Safe and Sound

Huntingdon Valley Bank

Huntingdon Valle, PA
4
Star Rating
Huntingdon Valle, PA-based Huntingdon Valley Bank is an FDIC-insured bank started in 1891. As of December 31, 2017, the bank held equity of $23.9 million on assets of $237.6 million.

With 72 full-time employees in 5 offices in PA, the bank currently holds loans and leases worth $172.0 million, including real estate loans of $161.8 million. U.S. bank customers currently have $197.3 million in deposits with the bank.

Overall, Bankrate believes that, as of December 31, 2017, Huntingdon Valley Bank exhibited a good condition, earning 4 out of 5 stars for safety and soundness. Here's an analysis of how the bank fared on the three major criteria Bankrate used to grade American banks.

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THE INSTITUTION'S SCORE

Capital Score

Capital is a useful measurement of an institution's financial strength. It acts as a bulwark against losses and provides protection for depositors when a bank is experiencing economic instability. From a safety and soundness perspective, the more capital, the better.

Huntingdon Valley Bank fell short of the national average of 13.13 on our test to measure capital adequacy, achieving a score of 12 out of a possible 30 points.

One way to measure this buffer is looking at a bank's Tier 1 capital ratio. Huntingdon Valley Bank's Tier 1 capital ratio was 17.93 percent, higher than the 6 percent level regulators consider adequate, but below the national average of 25.65 percent. A higher capital ratio suggests the bank will be better able to stand up to financial challenges.

Overall, Huntingdon Valley Bank held equity amounting to 10.08 percent of its assets, which was lower than the national average of 12.03 percent.

Asset Quality Score

Bankrate uses this test to determine the effect of troubled assets, such as unpaid mortgages, on the bank's loan loss reserves and overall capitalization.

A bank with large numbers of these types of assets could eventually be required to use capital to cover losses, diminishing its buffer of equity. Many of those assets are also likely to be in non-accrual status and thus aren't earning interest for the bank, resulting in diminished earnings and potentially more risk of a failure in the future.

Huntingdon Valley Bank exceeded the national average of 37.49 on Bankrate's test of asset quality, racking up 40 out of a possible 40 points .

A helpful indicator of asset quality is the percentage of problem assets a bank holds compared to its total assets. As of December 31, 2017, 0.72 percent of Huntingdon Valley Bank's loans were noncurrent, meaning they were more than 90 days past due or were in non-accrual status. That's below the national average of 1.01 percent.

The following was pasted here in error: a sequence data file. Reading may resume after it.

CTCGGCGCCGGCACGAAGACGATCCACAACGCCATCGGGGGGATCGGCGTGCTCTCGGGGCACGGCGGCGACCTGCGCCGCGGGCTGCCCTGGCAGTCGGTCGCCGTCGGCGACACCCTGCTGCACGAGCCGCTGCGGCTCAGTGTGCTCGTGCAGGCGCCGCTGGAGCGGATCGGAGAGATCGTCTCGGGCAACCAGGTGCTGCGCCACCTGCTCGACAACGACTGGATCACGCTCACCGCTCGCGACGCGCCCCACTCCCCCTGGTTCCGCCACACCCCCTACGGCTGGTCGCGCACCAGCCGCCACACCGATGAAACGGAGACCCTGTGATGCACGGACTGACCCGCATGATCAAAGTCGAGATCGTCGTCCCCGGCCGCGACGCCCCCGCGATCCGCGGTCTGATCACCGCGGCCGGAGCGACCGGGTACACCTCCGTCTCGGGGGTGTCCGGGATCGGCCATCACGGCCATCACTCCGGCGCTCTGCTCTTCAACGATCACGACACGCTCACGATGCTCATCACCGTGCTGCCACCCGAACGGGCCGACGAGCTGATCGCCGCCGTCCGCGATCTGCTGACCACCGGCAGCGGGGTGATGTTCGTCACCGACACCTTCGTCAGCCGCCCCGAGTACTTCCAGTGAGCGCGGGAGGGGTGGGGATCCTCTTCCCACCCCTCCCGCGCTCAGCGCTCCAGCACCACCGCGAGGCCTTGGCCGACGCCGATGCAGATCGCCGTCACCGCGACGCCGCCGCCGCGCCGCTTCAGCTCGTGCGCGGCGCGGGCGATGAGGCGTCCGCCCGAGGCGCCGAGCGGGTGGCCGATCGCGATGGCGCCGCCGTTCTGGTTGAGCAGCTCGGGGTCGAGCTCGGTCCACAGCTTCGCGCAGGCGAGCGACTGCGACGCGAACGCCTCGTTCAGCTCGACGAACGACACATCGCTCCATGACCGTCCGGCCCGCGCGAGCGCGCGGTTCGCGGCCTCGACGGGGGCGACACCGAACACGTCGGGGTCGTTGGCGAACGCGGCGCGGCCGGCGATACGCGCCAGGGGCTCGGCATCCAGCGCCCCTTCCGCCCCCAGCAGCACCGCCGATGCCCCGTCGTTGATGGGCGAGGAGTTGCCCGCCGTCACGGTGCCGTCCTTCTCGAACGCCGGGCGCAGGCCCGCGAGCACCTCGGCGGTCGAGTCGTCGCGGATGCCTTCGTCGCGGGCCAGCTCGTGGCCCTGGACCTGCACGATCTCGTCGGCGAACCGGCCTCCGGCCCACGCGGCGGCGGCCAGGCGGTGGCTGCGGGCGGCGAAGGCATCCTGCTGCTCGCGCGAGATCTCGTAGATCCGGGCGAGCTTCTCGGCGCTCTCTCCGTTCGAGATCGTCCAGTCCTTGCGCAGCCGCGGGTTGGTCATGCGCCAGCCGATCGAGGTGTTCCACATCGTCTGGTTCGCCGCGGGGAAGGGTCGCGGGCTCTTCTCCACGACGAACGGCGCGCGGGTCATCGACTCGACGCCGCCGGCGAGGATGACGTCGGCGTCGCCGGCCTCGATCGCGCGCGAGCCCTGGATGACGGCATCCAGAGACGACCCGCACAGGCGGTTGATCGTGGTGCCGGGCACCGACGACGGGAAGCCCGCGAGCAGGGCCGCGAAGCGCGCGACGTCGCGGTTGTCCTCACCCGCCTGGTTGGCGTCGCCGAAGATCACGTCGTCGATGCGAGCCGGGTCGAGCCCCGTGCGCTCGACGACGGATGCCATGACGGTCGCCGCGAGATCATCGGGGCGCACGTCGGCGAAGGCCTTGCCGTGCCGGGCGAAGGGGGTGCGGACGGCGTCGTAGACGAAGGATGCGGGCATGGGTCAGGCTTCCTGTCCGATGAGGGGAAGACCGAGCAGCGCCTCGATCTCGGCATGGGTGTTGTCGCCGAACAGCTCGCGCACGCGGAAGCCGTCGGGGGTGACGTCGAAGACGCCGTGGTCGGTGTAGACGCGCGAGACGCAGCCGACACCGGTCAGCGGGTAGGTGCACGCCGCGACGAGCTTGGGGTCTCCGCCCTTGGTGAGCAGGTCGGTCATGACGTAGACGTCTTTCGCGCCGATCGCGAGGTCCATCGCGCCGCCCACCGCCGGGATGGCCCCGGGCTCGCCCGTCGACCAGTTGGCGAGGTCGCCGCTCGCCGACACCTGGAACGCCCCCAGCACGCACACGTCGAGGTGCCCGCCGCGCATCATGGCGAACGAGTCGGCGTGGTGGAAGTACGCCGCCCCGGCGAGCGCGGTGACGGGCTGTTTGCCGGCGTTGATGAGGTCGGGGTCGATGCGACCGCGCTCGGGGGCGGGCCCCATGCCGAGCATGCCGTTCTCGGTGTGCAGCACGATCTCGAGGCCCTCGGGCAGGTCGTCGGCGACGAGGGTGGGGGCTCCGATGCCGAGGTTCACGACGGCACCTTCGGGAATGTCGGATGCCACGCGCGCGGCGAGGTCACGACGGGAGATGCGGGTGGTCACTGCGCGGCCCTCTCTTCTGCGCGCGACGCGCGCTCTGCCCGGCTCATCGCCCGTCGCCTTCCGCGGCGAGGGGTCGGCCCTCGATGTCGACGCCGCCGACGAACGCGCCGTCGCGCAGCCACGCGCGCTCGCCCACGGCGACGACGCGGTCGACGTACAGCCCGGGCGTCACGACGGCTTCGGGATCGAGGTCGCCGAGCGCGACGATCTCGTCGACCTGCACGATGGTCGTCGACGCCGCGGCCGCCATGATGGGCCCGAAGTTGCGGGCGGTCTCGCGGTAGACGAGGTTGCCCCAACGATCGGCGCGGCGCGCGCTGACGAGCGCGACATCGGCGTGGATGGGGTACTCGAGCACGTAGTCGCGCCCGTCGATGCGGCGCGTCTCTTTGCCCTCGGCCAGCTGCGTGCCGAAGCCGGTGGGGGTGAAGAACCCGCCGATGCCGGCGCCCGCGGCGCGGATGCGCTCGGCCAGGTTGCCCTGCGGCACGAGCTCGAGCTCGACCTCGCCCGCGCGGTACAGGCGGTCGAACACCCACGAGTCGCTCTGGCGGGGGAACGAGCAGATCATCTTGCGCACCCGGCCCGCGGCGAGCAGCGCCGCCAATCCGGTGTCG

Banks maintain a reserve known as an "allowance for loan and lease losses" to deal with troubled assets . Comparing the size of that reserve to the total amount of problem loans can be a useful indicator when evaluating a bank's ability to manage problem assets. Unfortunately, the FDIC did not provide information on Huntingdon Valley Bank's loan loss allowance in its most recent filings.

Earnings score

How profitable a bank is affects its long-term survivability. A bank can retain its earnings, increasing its capital cushion, or put them to work addressing problematic loans, potentially making the bank better able to withstand economic trouble. Banks that are losing money, however, are less able to do those things.

Huntingdon Valley Bank scored 8 out of a possible 30 on Bankrate's test of earnings, falling short of the national average of 15.12.

Return on equity, calculated by dividing net income (profit, essentially) by the total amount of equity, is one key measure of a bank's earnings. Huntingdon Valley Bank's most recent annualized quarterly return on equity was 3.58 percent, below the national average of 8.10 percent.

For the twelve months ended December 31, 2017, the bank earned net income of $770,000 on total equity of $23.9 million. The bank had an annualized return on average assets, or ROA, of 0.34 percent, below the 1 percent deemed satisfactory in accordance with industry standards and below the average for U.S. banks of 1.00 percent.

WHAT IS SAFE & SOUND?

Bankrate.com's Safe & Sound Ratings provide a star rating system to evaluate the current financial status of financial institutions. The information gathered about banks, credit unions and thrifts is updated as set forth in the Terms of Use of Safe & Sound Ratings and Reports. The Safe & Sound Ratings information is grouped by categories of banks, thrifts and credit unions.

Scoring methodology

Bankrate.com evaluates the financial condition of institutions and assigns a one- to five-star rating for each with five stars representing the highest rating. Institutions with satisfactory performance will generally receive a rating of three or more stars. The majority of institutions fall into the three- to four-star range. An institution with an "NR" rating may be too new to rate or may have limited the publicly available information in their regulatory filings. The "NR" is not an indication of financial strength or weakness. The Safe & Sound rating is believed to be reliable, but the information is not guaranteed. In addition, events since the information was collected may have altered the institution's financial condition.